How to Use An Epinephrine Auto-Injector
Epinephrine auto-injectors are simple to use and come with clear instructions. The device’s needle sits protected inside the device until you inject it.
Ask your doctor for training on how to correctly use an epinephrine auto-injector; manufacturer websites may also provide detailed steps and how-to videos.
1. Remove the auto-injector from its protective case. Check to make sure the expiration date has not passed and the liquid inside looks clear.
2. Follow instructions to remove the safety cap(s). Keep your hand and fingers away from the needle end.
3. Hold the injector in your fist with the needle end (usually red or orange) away from your thumb, and place the needle end firmly against the outer thigh (the upper leg). Do not inject into the buttocks or elsewhere on the body. The needle is designed to go through clothing, if necessary
4. Press firmly to release the needle and inject the epinephrine into the outer thigh. Hold the leg and keep it steady while you inject the epinephrine.
5. Once injected, follow the device instructions on how long to keep it in place – usually several seconds – until all the epinephrine is delivered.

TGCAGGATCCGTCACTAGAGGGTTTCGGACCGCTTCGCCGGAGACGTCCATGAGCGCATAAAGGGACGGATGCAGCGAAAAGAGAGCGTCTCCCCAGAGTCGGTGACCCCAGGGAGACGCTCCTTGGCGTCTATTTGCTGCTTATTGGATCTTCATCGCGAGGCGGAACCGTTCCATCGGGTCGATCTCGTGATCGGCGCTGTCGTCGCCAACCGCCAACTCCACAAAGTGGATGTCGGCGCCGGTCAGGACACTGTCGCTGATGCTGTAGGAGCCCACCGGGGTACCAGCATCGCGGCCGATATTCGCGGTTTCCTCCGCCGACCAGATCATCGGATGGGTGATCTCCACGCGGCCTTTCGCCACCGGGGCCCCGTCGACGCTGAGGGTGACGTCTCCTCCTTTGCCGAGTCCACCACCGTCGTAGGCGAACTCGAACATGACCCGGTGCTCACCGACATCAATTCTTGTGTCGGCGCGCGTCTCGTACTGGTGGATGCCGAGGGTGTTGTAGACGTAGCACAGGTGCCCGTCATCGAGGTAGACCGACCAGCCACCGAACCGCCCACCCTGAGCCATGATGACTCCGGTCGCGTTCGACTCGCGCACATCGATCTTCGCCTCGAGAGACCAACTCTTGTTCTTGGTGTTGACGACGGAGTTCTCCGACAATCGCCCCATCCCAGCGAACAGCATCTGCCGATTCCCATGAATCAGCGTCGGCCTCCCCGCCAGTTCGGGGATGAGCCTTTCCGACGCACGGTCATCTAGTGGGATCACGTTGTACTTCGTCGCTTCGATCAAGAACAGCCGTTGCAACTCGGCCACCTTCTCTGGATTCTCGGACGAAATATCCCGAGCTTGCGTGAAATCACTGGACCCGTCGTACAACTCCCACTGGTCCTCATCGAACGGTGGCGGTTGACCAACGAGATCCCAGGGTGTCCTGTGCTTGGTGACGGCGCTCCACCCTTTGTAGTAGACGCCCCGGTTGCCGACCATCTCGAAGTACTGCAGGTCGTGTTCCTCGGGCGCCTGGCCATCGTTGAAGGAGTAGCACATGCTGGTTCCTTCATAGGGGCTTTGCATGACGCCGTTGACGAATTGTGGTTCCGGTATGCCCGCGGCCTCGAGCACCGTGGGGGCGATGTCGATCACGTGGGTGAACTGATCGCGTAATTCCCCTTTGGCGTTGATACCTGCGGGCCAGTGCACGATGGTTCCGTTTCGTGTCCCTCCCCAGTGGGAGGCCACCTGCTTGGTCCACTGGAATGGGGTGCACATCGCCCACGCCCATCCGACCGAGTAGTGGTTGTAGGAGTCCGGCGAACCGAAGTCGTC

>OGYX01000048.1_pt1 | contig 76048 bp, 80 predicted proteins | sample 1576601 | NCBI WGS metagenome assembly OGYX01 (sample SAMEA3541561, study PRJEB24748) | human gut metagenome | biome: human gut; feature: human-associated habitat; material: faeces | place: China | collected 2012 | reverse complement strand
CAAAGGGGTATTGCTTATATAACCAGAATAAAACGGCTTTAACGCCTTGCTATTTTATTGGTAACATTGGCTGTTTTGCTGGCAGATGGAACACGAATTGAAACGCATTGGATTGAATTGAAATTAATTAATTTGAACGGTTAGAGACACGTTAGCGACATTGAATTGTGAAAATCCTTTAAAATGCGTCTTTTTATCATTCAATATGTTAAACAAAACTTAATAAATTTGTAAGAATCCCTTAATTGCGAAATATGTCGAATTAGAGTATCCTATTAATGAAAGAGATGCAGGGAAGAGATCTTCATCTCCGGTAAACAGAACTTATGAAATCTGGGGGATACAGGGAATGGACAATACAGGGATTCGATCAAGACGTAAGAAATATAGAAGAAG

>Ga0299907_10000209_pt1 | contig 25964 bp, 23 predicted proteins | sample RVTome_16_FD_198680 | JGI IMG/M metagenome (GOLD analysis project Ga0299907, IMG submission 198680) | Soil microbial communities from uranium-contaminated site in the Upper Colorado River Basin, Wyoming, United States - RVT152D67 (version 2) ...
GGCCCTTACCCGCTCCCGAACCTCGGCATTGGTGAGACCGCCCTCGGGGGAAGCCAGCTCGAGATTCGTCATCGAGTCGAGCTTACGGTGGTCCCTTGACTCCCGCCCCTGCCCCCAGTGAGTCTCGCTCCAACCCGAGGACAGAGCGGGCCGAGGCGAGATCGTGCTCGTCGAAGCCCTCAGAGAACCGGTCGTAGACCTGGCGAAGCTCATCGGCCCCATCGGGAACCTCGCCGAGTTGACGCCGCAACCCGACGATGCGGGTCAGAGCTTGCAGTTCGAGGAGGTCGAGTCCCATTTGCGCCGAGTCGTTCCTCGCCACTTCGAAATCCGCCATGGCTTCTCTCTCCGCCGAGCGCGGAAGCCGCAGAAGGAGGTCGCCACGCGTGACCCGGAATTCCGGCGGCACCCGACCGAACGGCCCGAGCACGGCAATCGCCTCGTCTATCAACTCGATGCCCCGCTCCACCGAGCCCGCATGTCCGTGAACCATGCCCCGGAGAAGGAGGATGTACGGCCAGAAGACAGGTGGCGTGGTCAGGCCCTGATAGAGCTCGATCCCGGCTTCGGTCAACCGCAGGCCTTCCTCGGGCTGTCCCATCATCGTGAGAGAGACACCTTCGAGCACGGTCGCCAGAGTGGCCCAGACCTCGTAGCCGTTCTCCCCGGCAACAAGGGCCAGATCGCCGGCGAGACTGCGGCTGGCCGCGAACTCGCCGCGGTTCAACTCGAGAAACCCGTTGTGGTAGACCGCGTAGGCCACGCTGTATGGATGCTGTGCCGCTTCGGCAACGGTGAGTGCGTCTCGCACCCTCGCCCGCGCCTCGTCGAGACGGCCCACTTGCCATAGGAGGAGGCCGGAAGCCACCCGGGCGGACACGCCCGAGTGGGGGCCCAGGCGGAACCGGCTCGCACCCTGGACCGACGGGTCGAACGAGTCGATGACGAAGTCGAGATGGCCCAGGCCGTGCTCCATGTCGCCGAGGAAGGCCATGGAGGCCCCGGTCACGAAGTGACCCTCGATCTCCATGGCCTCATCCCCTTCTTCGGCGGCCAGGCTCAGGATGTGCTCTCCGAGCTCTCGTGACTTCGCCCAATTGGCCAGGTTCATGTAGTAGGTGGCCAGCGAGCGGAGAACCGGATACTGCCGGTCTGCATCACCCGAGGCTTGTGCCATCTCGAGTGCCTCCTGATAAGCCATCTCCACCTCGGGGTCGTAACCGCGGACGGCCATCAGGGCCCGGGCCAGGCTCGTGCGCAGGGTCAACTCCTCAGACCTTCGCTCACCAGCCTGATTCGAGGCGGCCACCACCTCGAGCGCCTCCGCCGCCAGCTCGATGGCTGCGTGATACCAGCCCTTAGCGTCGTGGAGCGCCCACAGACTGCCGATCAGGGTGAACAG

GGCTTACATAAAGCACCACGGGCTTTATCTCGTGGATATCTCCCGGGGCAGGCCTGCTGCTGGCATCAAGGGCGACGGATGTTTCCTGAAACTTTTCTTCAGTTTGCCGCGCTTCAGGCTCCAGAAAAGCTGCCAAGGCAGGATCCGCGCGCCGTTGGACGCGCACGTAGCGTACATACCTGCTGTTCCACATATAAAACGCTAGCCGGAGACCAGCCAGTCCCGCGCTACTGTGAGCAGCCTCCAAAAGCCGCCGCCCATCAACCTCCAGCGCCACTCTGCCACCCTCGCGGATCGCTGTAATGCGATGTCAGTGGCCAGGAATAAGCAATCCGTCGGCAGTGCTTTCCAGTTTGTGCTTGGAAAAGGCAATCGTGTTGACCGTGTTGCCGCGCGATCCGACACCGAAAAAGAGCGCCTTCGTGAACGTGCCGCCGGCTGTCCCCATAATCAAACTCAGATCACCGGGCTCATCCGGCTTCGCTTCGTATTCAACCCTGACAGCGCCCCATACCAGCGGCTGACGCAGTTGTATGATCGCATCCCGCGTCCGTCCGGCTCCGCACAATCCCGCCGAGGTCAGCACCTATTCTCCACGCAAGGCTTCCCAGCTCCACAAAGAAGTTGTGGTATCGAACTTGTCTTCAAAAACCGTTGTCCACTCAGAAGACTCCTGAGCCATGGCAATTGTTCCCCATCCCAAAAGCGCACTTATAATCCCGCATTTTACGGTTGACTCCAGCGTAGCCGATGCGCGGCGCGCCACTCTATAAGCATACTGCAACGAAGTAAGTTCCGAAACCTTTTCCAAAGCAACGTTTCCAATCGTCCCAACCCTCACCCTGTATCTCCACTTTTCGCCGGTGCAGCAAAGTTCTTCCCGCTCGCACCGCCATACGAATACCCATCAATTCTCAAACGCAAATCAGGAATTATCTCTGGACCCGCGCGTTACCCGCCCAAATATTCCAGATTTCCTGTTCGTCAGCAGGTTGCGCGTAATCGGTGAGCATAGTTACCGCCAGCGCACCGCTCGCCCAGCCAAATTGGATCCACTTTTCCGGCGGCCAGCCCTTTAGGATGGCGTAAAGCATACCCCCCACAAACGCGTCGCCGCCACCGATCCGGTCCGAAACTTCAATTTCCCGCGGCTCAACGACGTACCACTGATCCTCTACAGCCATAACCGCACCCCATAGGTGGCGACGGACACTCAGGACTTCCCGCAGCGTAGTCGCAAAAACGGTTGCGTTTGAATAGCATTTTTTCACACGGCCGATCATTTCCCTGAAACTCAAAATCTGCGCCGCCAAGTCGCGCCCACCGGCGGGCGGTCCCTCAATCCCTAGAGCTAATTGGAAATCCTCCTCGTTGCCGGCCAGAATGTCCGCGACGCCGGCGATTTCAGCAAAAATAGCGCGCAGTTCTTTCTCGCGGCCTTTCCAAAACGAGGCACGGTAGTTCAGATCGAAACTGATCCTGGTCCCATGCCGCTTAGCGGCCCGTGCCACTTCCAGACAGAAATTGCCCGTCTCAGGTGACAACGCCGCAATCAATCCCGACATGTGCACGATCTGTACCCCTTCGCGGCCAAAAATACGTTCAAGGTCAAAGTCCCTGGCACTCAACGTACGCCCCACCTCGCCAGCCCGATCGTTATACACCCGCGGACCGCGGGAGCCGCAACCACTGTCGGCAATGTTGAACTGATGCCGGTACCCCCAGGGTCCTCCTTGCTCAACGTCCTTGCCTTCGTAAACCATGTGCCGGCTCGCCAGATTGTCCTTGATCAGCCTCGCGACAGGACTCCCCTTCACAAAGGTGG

6. Remove the device and massage the injection site for 10 seconds.
7. Some injectors have a needle that retracts back into the case after use; others leave the needle exposed. If the needle remains exposed, carefully insert the injector — needle first — back into the carrying case. Don’t be concerned if you see liquid left in the device; it is designed to release the proper dose correctly. Never try to re-inject.
8. Call 911 immediately. Tell the dispatcher you just used epinephrine to treat a suspected anaphylactic reaction. Make arrangements for transport to an emergency department for additional treatment.
9. Do not dispose of the auto-injector yourself. Give it to the emergency care team and tell them where it was injected.
Side effects may include uncontrollable shaking or twitchiness and feelings of panic or anxiety. These should subside within a few minutes or in an hour.
Note: In June 2016, FDA announced changes to safety labeling for epinephrine auto-injectors. The changes include the need to hold a child’s leg firmly during injection and to see a doctor for signs of infection at the injection site.